NEW DELHI - India's auction of exploration blocks evoked a tepid response as the economic slump, valuations and a corporate battle over the sale of natural gas from Reliance Industries' field put off investors, officials and analysts said.
Nearly half of 70 blocks offered found no bidder, with 76 bids submitted for 36 exploration blocks, D.N. Narasimha Raju, joint secretary in the oil ministry, told reporters.
Nobody will be happy with this response, Director General for Hydrocarbons V.K. Sibal told reporters at the close of the latest auction round by Asia's third-largest oil consumer, which meets 70 percent of its demand with imports.
Indian auctions have seen scant interest by global oil majors in the past, but foreign firms such as Cairn Energy and local companies such as Reliance and state-run Oil and Natural Gas Corp have been active bidders in previous auctions.
In the previous seven auction rounds, India awarded 203 oil and gas blocks. Last year, it got 181 bids for 45 blocks.
In the current global economic scenario, even though oil prices are seen going up, oil companies are still very wary of investing in exploration blocks in India, Deepak Pareek, an oil and gas analyst at Angel Broking, said.
They might find much better valuations elsewhere in the world and are not confident that blocks in India will yield good results.
Two Reliance executives, who did not want to be identified, told Reuters that the company had not bid this time. The government had showcased the firm's giant deep-sea gas field off the east coast as a success story for India's exploration sector.
BHP Billiton provisionally won three shallow-water blocks in the Mumbai basin, off India's west coast, the government said.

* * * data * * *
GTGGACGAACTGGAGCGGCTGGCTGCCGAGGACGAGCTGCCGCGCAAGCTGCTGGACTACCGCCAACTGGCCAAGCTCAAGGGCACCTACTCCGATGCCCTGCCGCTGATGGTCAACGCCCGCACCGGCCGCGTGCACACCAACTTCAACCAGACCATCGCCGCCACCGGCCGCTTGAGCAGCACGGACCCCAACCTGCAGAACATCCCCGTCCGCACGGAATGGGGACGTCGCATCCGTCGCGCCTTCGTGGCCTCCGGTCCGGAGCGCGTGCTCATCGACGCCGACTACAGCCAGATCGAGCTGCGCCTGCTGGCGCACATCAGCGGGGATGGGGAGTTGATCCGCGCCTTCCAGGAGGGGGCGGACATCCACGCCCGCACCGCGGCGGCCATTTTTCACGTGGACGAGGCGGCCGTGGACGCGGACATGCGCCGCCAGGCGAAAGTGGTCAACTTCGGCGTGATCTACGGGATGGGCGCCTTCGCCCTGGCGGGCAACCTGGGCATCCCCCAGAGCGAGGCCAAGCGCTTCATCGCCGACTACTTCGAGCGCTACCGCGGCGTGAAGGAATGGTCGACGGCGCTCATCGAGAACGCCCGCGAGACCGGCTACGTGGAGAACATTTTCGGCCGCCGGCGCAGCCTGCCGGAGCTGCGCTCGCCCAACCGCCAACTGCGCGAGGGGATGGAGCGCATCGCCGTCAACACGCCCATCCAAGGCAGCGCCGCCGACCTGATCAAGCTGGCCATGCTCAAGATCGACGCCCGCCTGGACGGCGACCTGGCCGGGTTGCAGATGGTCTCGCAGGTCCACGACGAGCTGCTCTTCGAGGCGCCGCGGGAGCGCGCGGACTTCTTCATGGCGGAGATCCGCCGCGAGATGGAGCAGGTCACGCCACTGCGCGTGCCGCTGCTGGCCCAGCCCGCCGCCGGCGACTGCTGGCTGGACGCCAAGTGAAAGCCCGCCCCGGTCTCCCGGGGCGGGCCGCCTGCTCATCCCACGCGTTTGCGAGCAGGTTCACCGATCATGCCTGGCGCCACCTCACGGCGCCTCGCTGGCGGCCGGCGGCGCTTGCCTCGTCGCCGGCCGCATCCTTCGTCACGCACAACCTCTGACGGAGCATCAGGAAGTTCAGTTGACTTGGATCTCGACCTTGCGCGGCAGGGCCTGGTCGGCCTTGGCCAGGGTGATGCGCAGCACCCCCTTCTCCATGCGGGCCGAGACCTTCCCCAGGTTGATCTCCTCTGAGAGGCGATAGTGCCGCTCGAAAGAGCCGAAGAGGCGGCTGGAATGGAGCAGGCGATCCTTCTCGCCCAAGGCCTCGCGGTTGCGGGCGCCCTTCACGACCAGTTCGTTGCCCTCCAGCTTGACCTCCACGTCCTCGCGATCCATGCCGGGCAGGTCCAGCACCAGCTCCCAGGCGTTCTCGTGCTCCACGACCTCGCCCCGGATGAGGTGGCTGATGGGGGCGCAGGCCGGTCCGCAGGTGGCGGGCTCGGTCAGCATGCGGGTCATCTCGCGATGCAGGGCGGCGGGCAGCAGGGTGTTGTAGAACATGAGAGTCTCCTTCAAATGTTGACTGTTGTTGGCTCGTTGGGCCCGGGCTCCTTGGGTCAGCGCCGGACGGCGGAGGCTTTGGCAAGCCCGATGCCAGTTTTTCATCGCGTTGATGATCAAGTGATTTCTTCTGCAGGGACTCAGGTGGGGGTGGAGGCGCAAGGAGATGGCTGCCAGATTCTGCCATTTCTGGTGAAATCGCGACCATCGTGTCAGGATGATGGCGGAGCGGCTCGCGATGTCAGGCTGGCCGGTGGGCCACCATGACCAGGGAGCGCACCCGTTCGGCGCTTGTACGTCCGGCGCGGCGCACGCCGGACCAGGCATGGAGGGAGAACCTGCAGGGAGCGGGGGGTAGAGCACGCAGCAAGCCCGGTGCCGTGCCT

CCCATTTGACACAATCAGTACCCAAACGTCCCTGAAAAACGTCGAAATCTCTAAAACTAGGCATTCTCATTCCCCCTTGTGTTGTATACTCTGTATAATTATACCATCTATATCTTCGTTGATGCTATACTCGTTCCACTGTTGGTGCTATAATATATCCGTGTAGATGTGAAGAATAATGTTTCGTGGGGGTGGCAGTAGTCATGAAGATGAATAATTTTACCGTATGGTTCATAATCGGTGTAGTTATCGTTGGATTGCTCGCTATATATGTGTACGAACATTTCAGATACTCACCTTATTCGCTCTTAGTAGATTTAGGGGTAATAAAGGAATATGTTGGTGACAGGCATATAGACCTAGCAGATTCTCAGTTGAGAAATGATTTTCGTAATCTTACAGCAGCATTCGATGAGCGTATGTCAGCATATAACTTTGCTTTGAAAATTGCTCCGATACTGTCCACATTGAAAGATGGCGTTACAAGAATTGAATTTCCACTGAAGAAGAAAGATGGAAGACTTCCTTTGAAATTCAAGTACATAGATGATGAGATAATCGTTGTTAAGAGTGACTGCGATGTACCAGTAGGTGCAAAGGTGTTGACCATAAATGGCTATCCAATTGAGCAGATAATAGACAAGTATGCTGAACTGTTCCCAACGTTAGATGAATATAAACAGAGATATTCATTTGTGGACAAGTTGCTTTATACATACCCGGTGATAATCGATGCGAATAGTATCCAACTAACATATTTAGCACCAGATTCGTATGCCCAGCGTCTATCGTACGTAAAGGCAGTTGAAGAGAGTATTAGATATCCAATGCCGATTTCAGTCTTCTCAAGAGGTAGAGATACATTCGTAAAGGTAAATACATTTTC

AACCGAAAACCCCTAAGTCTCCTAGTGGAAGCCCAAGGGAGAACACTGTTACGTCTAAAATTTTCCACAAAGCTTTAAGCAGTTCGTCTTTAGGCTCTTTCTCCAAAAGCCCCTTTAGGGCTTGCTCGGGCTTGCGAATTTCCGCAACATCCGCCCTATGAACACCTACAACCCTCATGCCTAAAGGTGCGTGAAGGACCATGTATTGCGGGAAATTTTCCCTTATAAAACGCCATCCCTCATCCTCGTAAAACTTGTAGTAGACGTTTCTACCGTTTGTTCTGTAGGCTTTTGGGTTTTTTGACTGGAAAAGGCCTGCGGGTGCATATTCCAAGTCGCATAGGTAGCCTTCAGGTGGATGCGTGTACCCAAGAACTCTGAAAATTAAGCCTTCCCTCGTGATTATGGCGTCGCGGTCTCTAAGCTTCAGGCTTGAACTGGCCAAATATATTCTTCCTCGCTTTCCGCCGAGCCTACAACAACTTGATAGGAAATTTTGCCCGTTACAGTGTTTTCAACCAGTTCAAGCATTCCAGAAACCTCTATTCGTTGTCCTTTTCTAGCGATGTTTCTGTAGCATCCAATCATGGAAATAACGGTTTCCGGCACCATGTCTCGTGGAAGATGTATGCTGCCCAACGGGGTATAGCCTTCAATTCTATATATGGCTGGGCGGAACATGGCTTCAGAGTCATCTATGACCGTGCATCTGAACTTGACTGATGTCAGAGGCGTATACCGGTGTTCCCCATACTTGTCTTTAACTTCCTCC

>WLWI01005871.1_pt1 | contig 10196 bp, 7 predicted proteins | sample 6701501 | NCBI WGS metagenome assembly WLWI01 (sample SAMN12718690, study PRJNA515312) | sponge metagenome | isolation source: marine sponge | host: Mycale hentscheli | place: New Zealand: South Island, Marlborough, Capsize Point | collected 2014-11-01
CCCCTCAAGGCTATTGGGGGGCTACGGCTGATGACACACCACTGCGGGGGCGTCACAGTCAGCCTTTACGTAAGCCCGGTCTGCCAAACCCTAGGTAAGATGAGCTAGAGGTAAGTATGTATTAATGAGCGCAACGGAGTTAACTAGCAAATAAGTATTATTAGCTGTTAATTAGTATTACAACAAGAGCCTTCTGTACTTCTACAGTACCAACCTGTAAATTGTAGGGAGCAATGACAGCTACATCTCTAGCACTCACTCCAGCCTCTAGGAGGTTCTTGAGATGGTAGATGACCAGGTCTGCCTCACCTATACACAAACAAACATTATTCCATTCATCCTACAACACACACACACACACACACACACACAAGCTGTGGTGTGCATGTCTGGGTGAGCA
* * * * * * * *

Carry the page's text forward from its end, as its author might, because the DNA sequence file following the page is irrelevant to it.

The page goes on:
Cairn India, a unit of Cairn Energy, was the provisional winner for a deepwater block in the Mumbai basin, and ONGC and its partners were provisional winners for 7 deepwater blocks.
One of the blocks is in the vast KG basin, where Reliance made India's largest gas find. ONGC's parters in the block include the Indian arm of British Gas and the Andhra Pradesh state government.
Reliance's chairman Mukesh Ambani and his younger brother Anil have been locked in a bitter, public dispute over the sale of natural gas from the field discovered before the business house was divided between the siblings.
The government has intervened in the legal dispute, saying the price of gas sold from the field would influence the government's share of the revenue from gas sales, but analysts say potential investors would seek greater marketing freedom.
Any fight is negative, Sibal said, adding that potential investors had been given wrong signals.
India also received 26 bids for 8 blocks out of the 10 offered under the fourth round auction of coal bed methane blocks. (Editing by John Mair)